Articles by: jgardner

Stop PPTP dictionary attacks in MOSXS 10.5.x

Mac OS X Server's adaptive firewall (afctl) does a good job of catching brute-force login attacks on most services, but it doesn't catch PPTP attacks. The script below checks the system log for such attacks, and then uses afctl to block offending hosts for a week (you can, of course, change the parameters if you wish). I recommend using a cron job to run this script every 10-15 minutes.

Read on for the script… 

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Resetting the VPN service on Tiger Server

This may work on Leopard Server as well, but I haven't tested it. There are several brute-force VPN protocol attacks rampant on the internet, and they may leave your VPN service in an unusable state by flooding it with connection requests. 

Read on for a solution… 

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Compiling jabberd on Panther Server

Tiger includes a nicely-integrated Jabber server, but for those of us who have not yet upgraded, here’s the trick to getting jabberd running on Panther.

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Spotlight indexing and RsyncX

After upgrading my home system to Tiger, I noticed that my RsyncX backups to an external FireWire drive were no longer working. Much consternation and hair-pulling later, I realized that the Spotlight indexing was causing problems with RsyncX. I used mdutil to disable indexing on that drive, and the problem was solved.

Ed. Note: keep in mind that Spotlight indexing can make any type of file transfer take longer due to the overhead of indexing every file. This is especially true when you’re moving large amounts of small files.

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ADmitMac vs. Tiger

Thursby’s ADmitMac is a full-featured SMB/CIFS client that contains a lot of great features to hook Mac OS X into an Active Directory infrastructure. Be aware, though, that there is a downside involved. Thursby chose to implement a different method of handling resource forks on non-AFP filesystems than Apple uses in its samba-based SMB client. Basically, Thursby’s method takes advantage of multi-fork-savvy filesystems (like NTFS) whereas Apple’s doesn’t.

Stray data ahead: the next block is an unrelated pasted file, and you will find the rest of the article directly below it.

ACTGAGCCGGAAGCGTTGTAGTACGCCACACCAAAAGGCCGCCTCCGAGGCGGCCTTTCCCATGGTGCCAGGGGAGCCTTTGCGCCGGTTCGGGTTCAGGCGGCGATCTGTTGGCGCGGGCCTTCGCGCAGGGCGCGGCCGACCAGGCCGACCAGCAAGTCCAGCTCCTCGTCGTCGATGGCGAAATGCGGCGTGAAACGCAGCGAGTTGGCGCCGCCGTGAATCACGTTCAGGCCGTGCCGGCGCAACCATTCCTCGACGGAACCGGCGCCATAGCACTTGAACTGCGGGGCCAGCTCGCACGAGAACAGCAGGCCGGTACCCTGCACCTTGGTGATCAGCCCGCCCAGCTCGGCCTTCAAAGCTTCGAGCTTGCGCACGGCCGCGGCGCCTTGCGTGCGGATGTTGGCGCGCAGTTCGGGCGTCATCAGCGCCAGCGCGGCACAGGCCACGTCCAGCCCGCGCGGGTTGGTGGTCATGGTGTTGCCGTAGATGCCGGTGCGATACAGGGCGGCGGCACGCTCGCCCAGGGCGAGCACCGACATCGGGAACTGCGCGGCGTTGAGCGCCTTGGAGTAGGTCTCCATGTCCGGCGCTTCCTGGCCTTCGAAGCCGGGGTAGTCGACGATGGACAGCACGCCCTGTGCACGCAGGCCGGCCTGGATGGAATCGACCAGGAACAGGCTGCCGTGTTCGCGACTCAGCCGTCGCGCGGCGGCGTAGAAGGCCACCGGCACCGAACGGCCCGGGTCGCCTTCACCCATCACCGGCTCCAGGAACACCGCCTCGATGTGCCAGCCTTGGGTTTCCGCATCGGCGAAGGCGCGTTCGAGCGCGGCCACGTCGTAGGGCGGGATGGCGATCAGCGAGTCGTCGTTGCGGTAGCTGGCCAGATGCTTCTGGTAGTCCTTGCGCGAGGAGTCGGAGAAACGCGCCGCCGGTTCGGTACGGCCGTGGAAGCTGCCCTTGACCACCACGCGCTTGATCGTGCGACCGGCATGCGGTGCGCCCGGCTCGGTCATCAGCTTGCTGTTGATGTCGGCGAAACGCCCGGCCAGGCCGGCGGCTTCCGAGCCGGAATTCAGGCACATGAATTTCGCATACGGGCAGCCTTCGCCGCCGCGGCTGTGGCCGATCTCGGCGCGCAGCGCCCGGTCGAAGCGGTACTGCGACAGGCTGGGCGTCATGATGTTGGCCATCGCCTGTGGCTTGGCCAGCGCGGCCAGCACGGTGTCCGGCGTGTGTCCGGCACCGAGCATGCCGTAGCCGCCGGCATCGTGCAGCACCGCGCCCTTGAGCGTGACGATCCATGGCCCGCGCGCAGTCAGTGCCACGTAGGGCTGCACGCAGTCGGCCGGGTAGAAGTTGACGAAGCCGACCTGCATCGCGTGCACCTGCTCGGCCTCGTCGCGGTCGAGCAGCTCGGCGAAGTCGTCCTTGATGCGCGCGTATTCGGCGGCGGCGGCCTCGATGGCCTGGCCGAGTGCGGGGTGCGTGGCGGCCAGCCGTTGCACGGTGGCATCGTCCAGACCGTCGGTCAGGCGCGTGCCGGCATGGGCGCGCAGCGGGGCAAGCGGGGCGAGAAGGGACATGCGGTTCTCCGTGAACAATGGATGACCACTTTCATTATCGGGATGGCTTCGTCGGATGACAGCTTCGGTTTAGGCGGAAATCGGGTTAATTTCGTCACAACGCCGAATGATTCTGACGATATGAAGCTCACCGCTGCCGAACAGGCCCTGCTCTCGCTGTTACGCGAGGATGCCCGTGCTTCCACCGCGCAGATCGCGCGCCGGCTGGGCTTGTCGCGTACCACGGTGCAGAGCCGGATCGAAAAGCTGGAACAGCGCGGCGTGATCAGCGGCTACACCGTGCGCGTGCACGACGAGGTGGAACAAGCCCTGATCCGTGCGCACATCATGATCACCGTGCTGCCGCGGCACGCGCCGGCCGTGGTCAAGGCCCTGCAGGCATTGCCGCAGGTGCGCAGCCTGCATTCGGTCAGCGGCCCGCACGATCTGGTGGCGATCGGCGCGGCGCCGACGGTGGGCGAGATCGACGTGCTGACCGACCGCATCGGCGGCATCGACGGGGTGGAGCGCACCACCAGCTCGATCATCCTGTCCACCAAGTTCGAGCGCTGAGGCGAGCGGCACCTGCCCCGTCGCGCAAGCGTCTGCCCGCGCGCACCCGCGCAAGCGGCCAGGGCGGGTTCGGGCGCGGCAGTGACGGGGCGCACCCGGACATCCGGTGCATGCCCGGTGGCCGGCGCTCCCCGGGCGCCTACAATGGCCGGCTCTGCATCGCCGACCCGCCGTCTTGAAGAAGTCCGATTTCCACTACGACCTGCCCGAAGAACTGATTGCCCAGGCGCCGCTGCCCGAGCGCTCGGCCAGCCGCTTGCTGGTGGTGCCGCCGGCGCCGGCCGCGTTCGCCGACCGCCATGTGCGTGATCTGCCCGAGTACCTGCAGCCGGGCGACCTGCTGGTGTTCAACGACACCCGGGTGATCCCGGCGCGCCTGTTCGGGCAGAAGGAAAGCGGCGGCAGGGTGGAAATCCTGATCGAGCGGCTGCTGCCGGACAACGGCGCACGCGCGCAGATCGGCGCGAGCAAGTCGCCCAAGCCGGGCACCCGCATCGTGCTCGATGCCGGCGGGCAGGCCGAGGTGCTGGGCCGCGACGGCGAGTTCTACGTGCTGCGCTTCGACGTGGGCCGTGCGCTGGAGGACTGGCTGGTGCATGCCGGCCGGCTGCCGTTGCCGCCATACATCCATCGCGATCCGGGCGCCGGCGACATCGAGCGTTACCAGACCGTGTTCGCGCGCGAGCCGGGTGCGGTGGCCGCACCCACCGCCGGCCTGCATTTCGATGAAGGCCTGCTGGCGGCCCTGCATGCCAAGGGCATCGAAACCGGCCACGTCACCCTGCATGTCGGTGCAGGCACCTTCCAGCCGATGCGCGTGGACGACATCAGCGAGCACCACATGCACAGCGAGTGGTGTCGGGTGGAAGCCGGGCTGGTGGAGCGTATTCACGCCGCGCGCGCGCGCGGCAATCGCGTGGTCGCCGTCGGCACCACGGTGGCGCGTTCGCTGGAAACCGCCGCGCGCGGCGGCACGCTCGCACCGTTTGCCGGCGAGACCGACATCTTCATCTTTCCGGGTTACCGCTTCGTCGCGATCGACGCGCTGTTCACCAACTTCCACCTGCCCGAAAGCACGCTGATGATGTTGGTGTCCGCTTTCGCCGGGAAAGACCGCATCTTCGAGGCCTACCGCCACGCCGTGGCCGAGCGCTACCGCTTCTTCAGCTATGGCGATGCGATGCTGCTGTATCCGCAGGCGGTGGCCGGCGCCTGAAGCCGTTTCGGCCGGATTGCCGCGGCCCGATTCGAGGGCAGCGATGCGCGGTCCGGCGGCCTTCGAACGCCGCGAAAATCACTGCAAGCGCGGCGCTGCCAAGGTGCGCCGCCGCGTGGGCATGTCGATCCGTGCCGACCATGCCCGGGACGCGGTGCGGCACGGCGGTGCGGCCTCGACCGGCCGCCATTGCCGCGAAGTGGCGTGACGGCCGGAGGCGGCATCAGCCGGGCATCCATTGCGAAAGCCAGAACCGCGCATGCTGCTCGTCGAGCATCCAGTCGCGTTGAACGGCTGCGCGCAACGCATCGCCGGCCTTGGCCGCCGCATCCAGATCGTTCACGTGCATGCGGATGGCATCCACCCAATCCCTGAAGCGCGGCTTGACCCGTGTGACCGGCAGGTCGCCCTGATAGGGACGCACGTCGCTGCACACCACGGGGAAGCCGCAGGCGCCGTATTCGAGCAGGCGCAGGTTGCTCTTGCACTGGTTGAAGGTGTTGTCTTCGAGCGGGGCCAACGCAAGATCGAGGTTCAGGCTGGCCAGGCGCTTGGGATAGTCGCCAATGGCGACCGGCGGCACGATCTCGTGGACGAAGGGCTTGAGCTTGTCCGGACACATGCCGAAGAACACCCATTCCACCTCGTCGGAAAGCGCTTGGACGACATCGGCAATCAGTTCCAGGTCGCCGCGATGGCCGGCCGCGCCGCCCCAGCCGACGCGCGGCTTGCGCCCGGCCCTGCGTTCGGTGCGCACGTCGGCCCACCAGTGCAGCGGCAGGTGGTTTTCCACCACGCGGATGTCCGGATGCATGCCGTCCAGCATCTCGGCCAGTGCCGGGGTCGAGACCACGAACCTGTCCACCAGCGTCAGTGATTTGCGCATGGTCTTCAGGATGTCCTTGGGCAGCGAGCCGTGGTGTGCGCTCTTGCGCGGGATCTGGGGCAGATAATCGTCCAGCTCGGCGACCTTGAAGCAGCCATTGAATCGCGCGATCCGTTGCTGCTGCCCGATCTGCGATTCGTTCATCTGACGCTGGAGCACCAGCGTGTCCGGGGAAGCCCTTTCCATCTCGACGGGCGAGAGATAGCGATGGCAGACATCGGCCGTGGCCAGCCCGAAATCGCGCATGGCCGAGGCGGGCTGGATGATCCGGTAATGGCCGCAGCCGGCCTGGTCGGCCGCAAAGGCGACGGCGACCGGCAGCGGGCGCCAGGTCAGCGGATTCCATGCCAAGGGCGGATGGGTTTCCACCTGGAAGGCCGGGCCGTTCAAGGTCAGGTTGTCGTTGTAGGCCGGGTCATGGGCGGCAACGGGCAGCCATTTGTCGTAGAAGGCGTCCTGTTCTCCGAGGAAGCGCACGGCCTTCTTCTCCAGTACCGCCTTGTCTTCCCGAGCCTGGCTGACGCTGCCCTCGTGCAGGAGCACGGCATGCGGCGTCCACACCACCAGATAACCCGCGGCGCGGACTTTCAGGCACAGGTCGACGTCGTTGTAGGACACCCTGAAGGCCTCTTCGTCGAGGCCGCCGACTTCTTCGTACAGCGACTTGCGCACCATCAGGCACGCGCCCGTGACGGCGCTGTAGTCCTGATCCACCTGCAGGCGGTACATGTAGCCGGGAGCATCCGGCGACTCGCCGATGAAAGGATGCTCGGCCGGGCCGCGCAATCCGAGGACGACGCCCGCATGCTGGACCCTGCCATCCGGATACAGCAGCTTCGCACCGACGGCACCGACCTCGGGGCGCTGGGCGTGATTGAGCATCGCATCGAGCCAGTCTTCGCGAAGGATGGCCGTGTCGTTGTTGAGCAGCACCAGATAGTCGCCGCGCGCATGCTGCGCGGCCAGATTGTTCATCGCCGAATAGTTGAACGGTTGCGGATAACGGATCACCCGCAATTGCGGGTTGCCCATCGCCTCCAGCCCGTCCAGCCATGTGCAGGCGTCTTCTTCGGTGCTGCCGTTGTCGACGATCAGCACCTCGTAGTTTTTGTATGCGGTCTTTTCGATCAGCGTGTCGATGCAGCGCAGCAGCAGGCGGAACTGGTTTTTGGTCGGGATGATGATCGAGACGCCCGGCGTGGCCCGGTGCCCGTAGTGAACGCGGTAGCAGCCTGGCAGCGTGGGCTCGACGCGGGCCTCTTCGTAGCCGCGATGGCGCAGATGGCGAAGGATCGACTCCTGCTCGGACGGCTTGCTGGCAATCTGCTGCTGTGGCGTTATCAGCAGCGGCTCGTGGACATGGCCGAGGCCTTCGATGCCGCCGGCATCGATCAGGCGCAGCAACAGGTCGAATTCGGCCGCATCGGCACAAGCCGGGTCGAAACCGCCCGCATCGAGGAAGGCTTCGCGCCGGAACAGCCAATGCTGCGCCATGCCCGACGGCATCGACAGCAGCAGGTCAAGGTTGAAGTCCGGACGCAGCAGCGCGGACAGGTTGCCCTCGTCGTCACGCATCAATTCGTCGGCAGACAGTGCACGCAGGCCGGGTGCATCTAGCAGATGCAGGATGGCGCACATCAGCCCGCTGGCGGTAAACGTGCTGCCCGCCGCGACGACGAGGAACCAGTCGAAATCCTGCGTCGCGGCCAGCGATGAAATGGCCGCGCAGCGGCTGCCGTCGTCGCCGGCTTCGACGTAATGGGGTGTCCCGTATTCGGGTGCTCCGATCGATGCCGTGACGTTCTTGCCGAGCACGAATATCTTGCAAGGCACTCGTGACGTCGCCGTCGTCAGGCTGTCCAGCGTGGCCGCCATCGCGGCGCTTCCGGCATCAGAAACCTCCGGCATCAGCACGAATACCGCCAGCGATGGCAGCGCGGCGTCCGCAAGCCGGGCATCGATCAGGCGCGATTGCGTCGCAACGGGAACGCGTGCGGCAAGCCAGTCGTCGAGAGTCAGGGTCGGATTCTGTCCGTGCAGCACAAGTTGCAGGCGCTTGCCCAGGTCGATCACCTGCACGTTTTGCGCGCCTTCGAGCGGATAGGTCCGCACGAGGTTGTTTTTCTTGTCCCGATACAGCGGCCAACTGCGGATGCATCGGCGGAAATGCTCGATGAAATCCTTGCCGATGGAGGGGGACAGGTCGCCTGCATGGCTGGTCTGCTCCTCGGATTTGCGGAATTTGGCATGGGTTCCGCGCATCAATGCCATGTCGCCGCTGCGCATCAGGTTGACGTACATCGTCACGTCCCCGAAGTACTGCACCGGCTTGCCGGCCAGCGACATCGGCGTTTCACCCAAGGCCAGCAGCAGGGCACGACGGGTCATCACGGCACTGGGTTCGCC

The upshot of this is that if you have two Mac clients, one using ADmitMac and the other using the "stock" SMB client, both accessing an SMB share, neither will be able to see resource forks saved by the other system. This is no big deal for some files (notably those with a known DOS-style 3-letter filename extension like ".doc" or ".xls"), but it can make other files completely unusable. For example, Eudora files rely on the type/creator codes in the resource fork; without the resource fork, Eudora doesn’t know what to do with the various files.

I quizzed a Thursby engineer on this incompatibility, and he pointed out that their DAVE product, which was the first SMB client for Macintosh, used this method because it adhered to Microsoft’s Services for Macintosh standard. They are simply carrying on the tradition of doing it the Microsoft-recommended way.

This incompatibility is a huge issue that Thursby seems reluctant to address. Thursby’s implementation may be superior to Apple’s on technical grounds; nonetheless, they need to either convince Apple to do it their way, or change ADmitMac (or at least offer an administrative option) to do it the Apple way. As it stands now, unless sysadmins go with an "all or none" approach to ADmitMac in their organization–now and into the foreseeable future–they’re asking for trouble. That’s an expensive prospect.

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Using Microsoft’s Services For UNIX to serve NFS home directories

Get Windows to play nice with your OS X clients using NFS

AD integration works reasonably well for Mac OS X clients, but what if you’re running, say, an XServe G5, and you need to provide access to Windows-based home directories for multiple command-line users (via ssh, telnet, etc.) on your server simultaneously?

updated 3/29/05: fixed missing whacks in Windows paths.

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Procmail on Panther Server

For those of us who either don’t want to use sieve, or haven’t been able to make it work properly–despite Mr. Rennich’s best efforts to help–setting up procmail filtering is not too difficult.

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